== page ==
Roman Republic

Q. Servilius Caepio Brutus (M. Junius Brutus), Moneyer 54 BC

Crawford 433/2; Sydenham 907; Junia 30, Extremely Fine

Rome. BRVTVS, bare-head of L. Junius Brutus right. Reverse: AHALA, bare-head of C. Servilius Ahala right.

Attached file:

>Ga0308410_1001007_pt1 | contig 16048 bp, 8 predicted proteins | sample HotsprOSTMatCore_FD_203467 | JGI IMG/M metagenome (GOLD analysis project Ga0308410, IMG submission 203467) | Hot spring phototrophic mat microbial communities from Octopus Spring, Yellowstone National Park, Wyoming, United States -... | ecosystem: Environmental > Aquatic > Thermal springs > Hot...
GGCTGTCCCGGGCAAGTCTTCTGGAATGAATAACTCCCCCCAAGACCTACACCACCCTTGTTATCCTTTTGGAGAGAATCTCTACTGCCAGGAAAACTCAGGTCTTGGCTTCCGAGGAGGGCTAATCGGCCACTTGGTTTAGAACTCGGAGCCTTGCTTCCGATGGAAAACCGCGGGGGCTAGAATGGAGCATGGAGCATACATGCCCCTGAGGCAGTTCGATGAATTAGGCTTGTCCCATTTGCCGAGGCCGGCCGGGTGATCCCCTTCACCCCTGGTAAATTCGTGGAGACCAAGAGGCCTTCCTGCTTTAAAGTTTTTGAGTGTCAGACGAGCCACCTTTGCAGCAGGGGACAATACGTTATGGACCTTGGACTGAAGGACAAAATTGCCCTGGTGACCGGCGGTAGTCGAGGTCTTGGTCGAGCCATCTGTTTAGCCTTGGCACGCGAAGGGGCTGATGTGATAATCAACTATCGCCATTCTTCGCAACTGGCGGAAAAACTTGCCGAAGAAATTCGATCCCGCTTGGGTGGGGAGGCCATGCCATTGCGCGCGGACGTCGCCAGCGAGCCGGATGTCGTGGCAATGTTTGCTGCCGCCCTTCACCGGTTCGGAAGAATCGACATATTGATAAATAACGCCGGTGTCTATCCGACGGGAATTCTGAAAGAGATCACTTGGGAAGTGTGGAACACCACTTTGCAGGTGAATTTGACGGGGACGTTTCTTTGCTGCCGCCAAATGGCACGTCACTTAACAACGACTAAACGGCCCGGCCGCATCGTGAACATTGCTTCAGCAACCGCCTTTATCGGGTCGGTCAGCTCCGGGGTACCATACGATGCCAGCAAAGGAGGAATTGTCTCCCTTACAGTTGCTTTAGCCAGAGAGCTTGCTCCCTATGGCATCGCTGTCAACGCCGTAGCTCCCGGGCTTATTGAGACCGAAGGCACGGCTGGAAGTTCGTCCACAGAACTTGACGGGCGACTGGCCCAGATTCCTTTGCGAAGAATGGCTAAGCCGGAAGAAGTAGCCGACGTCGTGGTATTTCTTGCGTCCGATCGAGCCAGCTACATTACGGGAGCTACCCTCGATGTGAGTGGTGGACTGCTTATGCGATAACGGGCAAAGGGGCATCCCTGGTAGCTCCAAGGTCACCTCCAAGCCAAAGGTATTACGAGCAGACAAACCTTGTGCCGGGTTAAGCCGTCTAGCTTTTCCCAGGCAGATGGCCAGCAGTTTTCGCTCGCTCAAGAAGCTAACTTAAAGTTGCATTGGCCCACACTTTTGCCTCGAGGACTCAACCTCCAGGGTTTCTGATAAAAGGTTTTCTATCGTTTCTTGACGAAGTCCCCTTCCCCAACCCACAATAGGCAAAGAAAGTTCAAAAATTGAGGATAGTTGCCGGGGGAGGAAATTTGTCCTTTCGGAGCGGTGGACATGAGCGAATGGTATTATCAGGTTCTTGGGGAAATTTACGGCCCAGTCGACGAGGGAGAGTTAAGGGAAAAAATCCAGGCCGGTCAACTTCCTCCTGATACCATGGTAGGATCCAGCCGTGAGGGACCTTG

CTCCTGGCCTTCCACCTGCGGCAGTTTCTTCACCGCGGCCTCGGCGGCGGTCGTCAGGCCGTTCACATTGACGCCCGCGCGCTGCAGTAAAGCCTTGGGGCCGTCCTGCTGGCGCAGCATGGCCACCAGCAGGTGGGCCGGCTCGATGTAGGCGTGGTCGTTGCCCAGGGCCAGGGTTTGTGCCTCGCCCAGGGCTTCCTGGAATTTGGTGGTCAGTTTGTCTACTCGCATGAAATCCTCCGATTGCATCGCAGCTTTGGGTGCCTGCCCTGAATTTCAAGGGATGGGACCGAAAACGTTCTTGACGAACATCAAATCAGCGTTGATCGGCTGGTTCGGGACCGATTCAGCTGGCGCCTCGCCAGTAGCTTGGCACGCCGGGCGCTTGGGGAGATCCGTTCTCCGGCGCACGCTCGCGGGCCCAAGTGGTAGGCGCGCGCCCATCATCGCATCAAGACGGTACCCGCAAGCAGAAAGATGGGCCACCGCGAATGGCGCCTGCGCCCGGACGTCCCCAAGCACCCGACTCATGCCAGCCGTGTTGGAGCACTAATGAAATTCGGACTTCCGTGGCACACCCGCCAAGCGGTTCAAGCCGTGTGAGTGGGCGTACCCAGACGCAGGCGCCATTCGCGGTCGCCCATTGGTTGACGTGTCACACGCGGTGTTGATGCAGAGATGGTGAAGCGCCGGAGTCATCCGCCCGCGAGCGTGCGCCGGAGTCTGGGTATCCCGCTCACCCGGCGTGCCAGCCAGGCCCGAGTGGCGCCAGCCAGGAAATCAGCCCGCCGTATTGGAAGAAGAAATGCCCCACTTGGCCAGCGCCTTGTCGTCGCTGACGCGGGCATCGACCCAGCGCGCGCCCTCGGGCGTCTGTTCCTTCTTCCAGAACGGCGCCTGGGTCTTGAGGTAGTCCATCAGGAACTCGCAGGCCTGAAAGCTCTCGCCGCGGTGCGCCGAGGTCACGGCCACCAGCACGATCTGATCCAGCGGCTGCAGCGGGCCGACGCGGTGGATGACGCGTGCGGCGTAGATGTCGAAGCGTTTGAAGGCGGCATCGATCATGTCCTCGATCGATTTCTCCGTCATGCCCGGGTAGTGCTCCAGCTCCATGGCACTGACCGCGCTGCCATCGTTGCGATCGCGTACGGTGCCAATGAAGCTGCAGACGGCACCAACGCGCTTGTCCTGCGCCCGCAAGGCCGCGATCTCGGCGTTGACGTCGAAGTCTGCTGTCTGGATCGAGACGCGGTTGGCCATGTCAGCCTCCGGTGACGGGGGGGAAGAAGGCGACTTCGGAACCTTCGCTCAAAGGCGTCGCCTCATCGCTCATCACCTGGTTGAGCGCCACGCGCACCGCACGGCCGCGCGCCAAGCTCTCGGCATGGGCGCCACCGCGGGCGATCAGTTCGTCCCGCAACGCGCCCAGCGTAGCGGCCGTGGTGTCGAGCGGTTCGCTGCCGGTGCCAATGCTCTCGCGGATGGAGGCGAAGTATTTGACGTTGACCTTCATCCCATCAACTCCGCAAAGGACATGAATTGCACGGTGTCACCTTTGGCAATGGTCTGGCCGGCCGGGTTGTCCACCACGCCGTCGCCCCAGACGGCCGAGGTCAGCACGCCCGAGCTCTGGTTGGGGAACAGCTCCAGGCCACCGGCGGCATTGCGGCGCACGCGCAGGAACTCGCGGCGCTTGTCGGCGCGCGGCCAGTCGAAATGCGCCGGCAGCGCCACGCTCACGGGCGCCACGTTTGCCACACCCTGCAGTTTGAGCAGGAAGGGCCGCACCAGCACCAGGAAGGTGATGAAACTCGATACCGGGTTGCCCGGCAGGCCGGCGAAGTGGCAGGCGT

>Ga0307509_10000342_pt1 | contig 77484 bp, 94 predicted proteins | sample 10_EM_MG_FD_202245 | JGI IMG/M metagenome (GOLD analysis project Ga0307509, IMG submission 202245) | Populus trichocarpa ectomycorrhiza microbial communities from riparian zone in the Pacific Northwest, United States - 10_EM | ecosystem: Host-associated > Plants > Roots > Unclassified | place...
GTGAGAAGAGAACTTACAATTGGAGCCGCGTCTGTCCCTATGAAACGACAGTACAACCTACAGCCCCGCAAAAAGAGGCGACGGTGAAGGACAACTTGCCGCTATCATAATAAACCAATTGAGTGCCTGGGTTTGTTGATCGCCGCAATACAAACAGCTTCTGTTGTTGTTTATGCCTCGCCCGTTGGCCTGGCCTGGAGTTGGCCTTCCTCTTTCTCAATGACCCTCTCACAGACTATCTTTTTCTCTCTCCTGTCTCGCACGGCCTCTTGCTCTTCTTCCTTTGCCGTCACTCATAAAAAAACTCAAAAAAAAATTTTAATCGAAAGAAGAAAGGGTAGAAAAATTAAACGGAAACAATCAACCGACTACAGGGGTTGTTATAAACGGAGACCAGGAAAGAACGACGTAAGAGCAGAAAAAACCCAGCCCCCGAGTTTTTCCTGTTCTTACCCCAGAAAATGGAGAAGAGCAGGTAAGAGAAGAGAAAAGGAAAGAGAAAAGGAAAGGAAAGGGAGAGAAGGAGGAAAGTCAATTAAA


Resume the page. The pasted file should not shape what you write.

In 509 BC, L. Junius Brutus, outraged at the excesses of Sex. Tarquinius Superbus, the Etruscan king of Rome, led the people to overthrow Surperbus and terminate the monarchy. Thanks to Brutus, the Romans would no longer bow to kings, but instead began to govern themselves according to a republican constitution under the leadership of two consuls. C. Servilius Structus Ahala was likewise an early Republican enemy of tyrants. In 439 BC, he served as magister equitum to L. Quinctius Cincinnatus who had been appointed dictator to thwart a plot to establish the wealth plebeian Spurius Maelius as king. When Maelius failed to appear to answer the charges against him, Ahala sought him out in the crowd and killed him with a dagger concealed in his armpit (Latin ahala). M. Junius Brutus, the issuer of this coin and slayer of Julius Caesar claimed descent from both of these legendary figures. Thus when he murdered Caesar in 44 BC he was merely carrying on the family business.